The Bank of England estimates that there are 165 million old-style £5 notes in circulation – that’s nearly three for every person in the UK. However the outdated notes will cease to be legal tender from the 5thMay 2017 – causing headaches for consumers and cash-handling businesses alike.
Introduced last year, the new fiver is made of polymer and designed to be more durable than the old version. But the amount of old five pound notes still in use throughout the UK is causing confusion – here’s all you need to know about where they can be used and how they can be exchanged…
I’ve received an old note, what do I do?
The old-style £5 note remains legal tender until 5th May 2017, when businesses are no longer obliged to accept them.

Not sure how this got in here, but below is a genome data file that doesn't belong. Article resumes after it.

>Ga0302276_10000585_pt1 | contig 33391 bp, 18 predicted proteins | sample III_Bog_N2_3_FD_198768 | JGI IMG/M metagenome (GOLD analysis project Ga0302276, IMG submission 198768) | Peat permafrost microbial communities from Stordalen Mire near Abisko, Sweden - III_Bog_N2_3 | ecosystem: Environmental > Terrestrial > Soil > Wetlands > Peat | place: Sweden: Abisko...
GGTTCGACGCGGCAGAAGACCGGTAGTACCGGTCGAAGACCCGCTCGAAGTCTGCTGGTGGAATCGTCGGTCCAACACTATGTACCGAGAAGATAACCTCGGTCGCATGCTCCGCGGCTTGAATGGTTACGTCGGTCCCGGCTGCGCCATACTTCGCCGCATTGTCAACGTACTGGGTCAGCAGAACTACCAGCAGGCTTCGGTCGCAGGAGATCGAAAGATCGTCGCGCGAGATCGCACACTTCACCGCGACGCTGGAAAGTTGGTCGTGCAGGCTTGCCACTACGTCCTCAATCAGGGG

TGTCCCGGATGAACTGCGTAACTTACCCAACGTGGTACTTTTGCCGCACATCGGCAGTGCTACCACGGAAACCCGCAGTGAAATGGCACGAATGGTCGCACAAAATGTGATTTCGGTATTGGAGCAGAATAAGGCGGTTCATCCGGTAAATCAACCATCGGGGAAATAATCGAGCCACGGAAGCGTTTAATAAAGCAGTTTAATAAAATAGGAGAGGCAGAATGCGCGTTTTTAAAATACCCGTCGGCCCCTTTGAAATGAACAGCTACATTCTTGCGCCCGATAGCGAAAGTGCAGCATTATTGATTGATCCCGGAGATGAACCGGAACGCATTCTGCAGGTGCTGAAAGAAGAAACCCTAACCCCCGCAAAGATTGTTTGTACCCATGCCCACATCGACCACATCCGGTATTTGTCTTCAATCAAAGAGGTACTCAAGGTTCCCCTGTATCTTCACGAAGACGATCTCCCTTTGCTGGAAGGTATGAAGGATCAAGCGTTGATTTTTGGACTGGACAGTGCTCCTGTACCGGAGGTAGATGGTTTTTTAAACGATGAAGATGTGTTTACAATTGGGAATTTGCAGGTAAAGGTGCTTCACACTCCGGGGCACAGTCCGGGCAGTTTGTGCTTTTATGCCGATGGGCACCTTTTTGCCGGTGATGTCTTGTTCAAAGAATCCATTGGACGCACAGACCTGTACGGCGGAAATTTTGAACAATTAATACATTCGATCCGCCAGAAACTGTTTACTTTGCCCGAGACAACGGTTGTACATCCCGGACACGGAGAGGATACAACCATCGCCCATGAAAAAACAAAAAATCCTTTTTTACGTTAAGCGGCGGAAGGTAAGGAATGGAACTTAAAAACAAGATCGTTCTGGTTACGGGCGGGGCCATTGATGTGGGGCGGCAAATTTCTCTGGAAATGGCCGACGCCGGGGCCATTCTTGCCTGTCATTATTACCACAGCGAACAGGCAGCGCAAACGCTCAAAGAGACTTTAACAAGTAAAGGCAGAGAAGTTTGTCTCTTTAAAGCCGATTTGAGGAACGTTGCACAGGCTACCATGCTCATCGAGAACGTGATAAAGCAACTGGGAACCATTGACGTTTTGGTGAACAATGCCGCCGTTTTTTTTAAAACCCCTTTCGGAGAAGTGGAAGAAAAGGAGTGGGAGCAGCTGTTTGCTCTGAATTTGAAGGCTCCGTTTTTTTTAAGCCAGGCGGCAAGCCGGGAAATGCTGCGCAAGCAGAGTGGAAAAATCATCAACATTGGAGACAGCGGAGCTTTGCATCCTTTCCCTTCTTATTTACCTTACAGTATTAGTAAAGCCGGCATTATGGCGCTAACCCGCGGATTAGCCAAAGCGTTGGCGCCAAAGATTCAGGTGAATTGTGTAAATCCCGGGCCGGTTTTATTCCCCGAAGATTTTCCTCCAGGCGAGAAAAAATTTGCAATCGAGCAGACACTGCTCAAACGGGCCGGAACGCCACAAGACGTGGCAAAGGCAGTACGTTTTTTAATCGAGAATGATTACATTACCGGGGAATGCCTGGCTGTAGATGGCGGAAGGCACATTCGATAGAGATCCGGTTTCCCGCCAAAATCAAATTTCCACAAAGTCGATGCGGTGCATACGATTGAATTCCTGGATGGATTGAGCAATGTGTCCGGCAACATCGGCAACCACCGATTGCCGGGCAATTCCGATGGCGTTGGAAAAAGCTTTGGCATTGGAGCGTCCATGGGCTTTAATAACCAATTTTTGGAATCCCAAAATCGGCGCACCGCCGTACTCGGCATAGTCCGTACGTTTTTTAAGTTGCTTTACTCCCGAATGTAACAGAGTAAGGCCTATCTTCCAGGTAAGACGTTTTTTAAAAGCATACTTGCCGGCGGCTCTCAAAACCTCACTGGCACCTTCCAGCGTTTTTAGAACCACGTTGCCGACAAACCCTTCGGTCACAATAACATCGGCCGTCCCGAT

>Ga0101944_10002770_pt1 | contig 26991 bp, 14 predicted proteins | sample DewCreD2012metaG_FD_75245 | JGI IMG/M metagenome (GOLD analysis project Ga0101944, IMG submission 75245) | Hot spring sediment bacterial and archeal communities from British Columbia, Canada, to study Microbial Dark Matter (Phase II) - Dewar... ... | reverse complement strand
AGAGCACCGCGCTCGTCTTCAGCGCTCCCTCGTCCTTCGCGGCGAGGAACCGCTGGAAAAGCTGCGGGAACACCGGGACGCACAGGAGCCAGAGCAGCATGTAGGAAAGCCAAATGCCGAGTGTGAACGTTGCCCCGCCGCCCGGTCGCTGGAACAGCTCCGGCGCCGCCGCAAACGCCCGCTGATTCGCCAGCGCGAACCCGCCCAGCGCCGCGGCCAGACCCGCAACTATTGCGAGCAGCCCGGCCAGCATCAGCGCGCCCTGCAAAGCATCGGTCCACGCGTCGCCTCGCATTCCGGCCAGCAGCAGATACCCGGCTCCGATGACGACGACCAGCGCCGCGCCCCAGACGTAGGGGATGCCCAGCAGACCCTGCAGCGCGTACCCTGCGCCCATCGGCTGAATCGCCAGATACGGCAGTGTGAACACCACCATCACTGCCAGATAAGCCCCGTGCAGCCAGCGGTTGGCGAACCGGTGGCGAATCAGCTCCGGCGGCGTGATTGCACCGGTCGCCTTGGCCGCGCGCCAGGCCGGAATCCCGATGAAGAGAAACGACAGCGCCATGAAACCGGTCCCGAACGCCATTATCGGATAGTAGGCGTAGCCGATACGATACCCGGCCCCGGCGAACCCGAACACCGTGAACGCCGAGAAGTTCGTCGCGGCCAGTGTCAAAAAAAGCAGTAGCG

After that date, the Bank of England does have an obligation to accept them – but the procedure for exchanging them can be complex.
You must use the Bank’s Exchanging Withdrawn Notes service, either in person in London or by post. However you may worry about the security of sending a large amount of cash through the post, though if you run a business outside of the capital this may be the only way to swap a large amount of notes.
What else is set to change?
The one-pound coin is also set to change in March this year. The ‘round pound’ will be replaced with a 12-sided coin, which the Bank of England says will be much harder to forge.
Small businesses which offer coin-operated services, from vending machines and laundrettes to lockers and shopping trolleys, will need to be aware of the change in order to update machines to accept the new coins. Repair company TVS recently told the Guardian that the procedure should cost no more than £100 per machine.
In the future, a new polymer £10 note is set to be introduced in summer, whilst a £20 note of the same fabric should be introduced by 2020.